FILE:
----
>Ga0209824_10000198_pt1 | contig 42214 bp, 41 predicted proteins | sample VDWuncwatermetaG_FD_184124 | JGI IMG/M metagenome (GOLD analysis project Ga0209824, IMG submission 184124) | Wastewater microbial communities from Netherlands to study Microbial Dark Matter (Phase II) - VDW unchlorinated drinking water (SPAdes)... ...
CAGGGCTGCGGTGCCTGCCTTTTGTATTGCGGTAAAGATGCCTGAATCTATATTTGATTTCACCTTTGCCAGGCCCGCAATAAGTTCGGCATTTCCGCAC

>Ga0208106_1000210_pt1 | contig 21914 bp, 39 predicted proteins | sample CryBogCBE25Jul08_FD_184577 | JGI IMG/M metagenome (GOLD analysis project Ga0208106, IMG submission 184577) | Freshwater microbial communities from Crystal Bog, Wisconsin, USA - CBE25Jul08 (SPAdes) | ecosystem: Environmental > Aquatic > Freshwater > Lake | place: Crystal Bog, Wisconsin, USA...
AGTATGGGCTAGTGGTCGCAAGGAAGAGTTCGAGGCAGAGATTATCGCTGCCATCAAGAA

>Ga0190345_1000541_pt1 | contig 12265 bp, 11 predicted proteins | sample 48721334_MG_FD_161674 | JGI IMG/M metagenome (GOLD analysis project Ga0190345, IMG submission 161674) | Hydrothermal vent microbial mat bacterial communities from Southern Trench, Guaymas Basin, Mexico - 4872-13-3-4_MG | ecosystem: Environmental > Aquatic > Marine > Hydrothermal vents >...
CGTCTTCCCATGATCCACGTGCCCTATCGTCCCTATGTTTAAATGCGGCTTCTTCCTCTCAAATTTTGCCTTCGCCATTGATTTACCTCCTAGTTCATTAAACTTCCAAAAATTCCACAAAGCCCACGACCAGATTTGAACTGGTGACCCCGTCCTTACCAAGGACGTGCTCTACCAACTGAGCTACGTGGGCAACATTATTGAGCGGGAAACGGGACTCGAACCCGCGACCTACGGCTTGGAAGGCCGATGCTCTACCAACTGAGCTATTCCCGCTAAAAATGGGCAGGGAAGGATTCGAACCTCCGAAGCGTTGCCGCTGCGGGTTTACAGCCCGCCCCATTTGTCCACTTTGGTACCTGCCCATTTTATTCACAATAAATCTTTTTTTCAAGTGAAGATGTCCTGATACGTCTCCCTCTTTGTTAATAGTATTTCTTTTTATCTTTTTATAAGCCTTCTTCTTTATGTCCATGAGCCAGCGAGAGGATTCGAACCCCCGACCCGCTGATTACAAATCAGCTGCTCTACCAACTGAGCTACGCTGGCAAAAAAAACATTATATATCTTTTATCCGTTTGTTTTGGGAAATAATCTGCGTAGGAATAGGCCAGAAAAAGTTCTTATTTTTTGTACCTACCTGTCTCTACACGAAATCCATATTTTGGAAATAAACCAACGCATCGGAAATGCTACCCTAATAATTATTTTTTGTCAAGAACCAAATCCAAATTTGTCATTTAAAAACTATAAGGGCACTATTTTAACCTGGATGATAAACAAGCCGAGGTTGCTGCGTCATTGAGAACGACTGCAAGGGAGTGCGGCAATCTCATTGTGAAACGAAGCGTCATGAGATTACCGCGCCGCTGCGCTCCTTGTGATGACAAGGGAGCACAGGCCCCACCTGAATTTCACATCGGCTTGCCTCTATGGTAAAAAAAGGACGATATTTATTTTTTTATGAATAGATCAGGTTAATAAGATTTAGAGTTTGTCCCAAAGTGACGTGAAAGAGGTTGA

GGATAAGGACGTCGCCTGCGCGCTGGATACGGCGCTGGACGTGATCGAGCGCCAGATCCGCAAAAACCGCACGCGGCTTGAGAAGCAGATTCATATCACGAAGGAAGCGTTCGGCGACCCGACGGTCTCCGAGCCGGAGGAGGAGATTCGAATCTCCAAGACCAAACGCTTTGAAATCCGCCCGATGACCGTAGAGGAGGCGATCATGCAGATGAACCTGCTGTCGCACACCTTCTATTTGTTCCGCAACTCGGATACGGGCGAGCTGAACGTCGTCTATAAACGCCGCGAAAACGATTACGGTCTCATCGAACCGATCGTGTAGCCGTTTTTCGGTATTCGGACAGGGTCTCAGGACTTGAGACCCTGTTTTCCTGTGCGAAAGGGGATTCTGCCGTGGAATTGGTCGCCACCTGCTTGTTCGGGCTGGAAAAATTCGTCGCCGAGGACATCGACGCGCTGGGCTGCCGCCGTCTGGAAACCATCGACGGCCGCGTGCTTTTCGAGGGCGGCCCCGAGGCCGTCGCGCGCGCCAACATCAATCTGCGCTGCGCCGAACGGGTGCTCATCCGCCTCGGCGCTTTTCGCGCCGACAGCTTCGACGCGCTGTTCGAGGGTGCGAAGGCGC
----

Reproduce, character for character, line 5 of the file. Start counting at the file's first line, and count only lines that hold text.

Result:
>Ga0190345_1000541_pt1 | contig 12265 bp, 11 predicted proteins | sample 48721334_MG_FD_161674 | JGI IMG/M metagenome (GOLD analysis project Ga0190345, IMG submission 161674) | Hydrothermal vent microbial mat bacterial communities from Southern Trench, Guaymas Basin, Mexico - 4872-13-3-4_MG | ecosystem: Environmental > Aquatic > Marine > Hydrothermal vents >...